Former U.S. ambassador to Syria Robert S. Ford disclosed this information in written testimony prepared for a House Foreign Affairs Committee hearing on February 6.
“The cost of US military operations in Syria between FY 2014 and the end of FY 2017 was between $3 and $4 billion,” Ford said. “In addition to the cost of those military operations, the FY 2017 budget request included $430 [million] to build local security forces and the FY 2018 request was for $500 million.”
Continue reading “US Ambassador Confirms Billions Spent on Regime Change in Syria, Debunking ‘Obama Did Nothing’ Myth”
The Yemen Civil War could have been a local power struggle, if not for the Saudis’ heavy hand.
By Justin Podur / AlterNet
Yemen is a small, poor country in a region empires have plundered for centuries. This civil war is a local struggle that has been escalated out of control by the ambitions of powers outside of Yemen—mainly Saudi Arabia.
The British Empire ruled the Yemeni city of Aden in South Yemen as a colony, a refueling station for ships on the way to the Empire’s Indian possessions. Gaining independence in 1967, South Yemen had a socialist government from 1970 on, becoming the People’s Democratic Republic of Yemen (PDRY).
Northern Yemen was ruled by a king from the city of Sana’a who followed of the Zaydi denomination of Islam, clashing periodically with both the British and with the Saudi kingdom over borders in the 1930s. Arab nationalist revolutionaries overthrew the king in 1962, starting a civil war between nationalists, backed by Arab nationalist (Nasserite) Egypt and royalists, backed by Saudi Arabia, Jordan, and Iran (then a monarchy too). A peace deal was reached and by 1970, even Saudi Arabia recognized North Yemen as the Yemen Arab Republic (YAR).
North and South Yemen talked about unification throughout the 1970s and ’80s, and it finally happened in 1990, after the fall of the Soviet Union that had been South Yemen’s most important ally.
Continue reading “How the Saudis Escalated Yemen Struggle Beyond All Control”
Justin Podur is a writer on international politics, and a professor of environmental studies at York University in Toronto. He is the author of Haiti’s New Dictatorship.
Former US Ambassador to Yemen Gerald Feierstein, of the Saudi/UAE-funded Middle East Institute, denied that he lied about foreign government funding, and called a Yemeni journalist a “terrorist.”
By Gunar Olsen / AlterNet
At a public event in New York last week, Gerald Feierstein, director of the Middle East Institute’s Center for Gulf Affairs and former U.S. ambassador to Yemen, denied claims that he lied on a congressional disclosure form about foreign government funding. He also called Abdulelah Haider Shaye, an independent Yemeni journalist whose reporting on the U.S. covert war in Yemen landed him in a jail cell at the request of the U.S. government during Feierstein’s tenure as ambassador, a “terrorist.”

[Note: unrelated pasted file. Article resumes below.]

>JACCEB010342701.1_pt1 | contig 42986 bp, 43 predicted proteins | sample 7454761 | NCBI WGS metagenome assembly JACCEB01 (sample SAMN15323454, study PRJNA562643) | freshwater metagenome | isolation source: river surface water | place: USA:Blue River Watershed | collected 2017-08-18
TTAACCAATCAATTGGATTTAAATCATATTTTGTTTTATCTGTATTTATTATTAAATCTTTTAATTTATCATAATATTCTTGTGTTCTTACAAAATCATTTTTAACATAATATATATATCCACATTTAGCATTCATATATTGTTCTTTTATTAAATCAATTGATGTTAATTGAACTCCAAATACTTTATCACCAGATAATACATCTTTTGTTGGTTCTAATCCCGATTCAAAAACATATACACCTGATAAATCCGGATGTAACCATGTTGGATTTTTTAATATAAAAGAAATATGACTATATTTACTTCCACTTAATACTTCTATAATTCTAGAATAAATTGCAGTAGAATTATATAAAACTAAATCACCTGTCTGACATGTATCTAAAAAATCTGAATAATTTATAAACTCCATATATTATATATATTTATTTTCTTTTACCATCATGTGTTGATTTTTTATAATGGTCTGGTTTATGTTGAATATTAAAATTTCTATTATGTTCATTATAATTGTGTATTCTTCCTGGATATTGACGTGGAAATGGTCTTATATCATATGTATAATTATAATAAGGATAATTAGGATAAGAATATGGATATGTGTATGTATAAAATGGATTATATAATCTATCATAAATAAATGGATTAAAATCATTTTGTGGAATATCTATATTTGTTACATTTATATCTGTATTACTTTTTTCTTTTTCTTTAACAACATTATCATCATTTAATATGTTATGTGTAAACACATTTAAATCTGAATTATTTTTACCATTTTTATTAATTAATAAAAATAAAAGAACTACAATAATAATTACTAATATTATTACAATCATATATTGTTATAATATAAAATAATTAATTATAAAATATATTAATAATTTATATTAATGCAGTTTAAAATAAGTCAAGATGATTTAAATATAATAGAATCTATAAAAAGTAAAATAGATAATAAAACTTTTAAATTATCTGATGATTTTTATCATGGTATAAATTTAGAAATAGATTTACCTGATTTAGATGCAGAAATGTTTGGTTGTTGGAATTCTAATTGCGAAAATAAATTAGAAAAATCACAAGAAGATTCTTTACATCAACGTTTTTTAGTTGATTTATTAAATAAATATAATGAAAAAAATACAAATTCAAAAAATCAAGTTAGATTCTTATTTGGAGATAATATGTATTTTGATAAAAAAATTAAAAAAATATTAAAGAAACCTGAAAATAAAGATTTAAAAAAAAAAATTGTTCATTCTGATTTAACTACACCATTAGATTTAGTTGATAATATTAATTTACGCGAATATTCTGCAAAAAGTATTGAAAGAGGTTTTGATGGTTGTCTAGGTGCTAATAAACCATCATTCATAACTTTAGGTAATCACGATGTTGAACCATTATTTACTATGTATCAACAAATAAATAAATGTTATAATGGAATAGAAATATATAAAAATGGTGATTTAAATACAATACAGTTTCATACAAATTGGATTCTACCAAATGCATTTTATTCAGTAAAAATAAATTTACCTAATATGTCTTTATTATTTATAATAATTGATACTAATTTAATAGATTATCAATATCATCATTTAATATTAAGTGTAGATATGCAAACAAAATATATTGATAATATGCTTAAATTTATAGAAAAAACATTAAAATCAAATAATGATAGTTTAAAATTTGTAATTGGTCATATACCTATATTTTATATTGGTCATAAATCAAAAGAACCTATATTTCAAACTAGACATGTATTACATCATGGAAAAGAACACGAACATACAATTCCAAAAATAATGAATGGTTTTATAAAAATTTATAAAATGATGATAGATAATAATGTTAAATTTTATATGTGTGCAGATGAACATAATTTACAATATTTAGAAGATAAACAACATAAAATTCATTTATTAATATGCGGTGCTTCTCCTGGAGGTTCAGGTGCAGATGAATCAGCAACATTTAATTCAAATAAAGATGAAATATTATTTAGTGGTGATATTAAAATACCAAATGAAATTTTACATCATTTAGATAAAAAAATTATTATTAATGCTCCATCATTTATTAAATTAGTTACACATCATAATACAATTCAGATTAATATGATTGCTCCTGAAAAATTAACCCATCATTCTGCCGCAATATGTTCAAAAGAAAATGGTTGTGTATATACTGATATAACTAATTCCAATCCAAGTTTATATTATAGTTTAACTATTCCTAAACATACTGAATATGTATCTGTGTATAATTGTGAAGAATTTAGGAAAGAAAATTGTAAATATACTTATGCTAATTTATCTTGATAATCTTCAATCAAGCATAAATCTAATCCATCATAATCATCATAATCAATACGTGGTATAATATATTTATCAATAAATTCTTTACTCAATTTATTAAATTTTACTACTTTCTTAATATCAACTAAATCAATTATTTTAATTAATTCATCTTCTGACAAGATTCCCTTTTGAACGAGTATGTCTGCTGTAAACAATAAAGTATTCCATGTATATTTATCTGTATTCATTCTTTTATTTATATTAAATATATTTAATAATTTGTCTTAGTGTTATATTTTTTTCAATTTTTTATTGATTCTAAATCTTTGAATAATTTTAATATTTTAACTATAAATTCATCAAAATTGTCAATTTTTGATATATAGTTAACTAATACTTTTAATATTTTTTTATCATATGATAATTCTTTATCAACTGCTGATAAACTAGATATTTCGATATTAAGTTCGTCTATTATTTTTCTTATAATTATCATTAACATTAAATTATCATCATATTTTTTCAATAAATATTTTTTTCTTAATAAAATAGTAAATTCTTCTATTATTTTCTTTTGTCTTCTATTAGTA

The event where Feierstein appeared was organized by Fordham Law School’s Center on National Security, which recently hired former CIA director John Brennan as a “distinguished fellow for global security.” Feierstein used his time to condemn what he saw as the destabilizing influence of Iran in the Middle East, hyping the threat of Iranian support for the Houthis in Yemen, who have been the target of a brutal 32-month bombing campaign led by Saudi Arabia and the United Arab Emirates with significant support from the United States.
The war on Yemen has created the world’s worst humanitarian catastrophe, causing 130 children to die everyday from extreme hunger and disease, forcing 20 million Yemeni civilians (almost three-fourths of the population) into need of immediate aid and unleashing the worst cholera outbreak in history.
Continue reading “Why I Confronted Gerald Feierstein, a Key American Advocate for Saudi Arabia’s War on Yemen”
Gunar Olsen is a New York-based journalist. You can follow him on Twitter at @GunarOlsen.
An ex-CIA analyst has raised suspicions about the Trump CIA’s release of bin Laden documents and apparent collaboration with the hard-right Foundation for Defense of Democracies (FDD) to demonize Iran.
By Ben Norton / AlterNet
The Central Intelligence Agency appears to have collaborated with the neoconservative think tank Foundation for Defense of Democracies to try to link Iran to the Salafi-jihadist group al-Qaeda.
Ned Price, a former CIA analyst and spokesman, has suggested that the move may be part of a wider campaign by the Trump administration’s new CIA director to establish “a rationale for regime change” in Tehran.
In the lead-up to the illegal 2003 U.S. invasion of Iraq, the effort to link Baghdad to al-Qaeda was “a key element of the march to war,” Price explained, implying that the Trump administration might be doing something similar with Iran.
President Donald Trump has, since the beginning of his term, made aggressive opposition to Iran a key feature of his foreign policy. He has surrounded himself with anti-Iran hawks in the White House, and pledged to unilaterally “tear up” the nuclear deal agreed to by major world powers.
Saudi Arabia, a key U.S. proxy in the Middle East, has in recent weeks escalated its campaign against Iran. The Saudi monarchy pressured Lebanese Prime Minister Saad Hariri to resign, and has been accused of holding him hostage. The kingdom then effectively declared war on Lebanon, in the name of countering Iran and its ally Hezbollah.
President Trump has praised Saudi Arabia’s belligerent intervention and foreign meddling, even while accusing Tehran of doing exactly what Riyadh is doing. The U.S. government is working very closely with the Saudi monarchy and Israel to, in Trump’s words, “counter the regime’s destabilizing activity.”
Continue reading “How Trump’s CIA Used Bin Laden Files and a Neocon Think Tank to Escalate Tensions With Iran”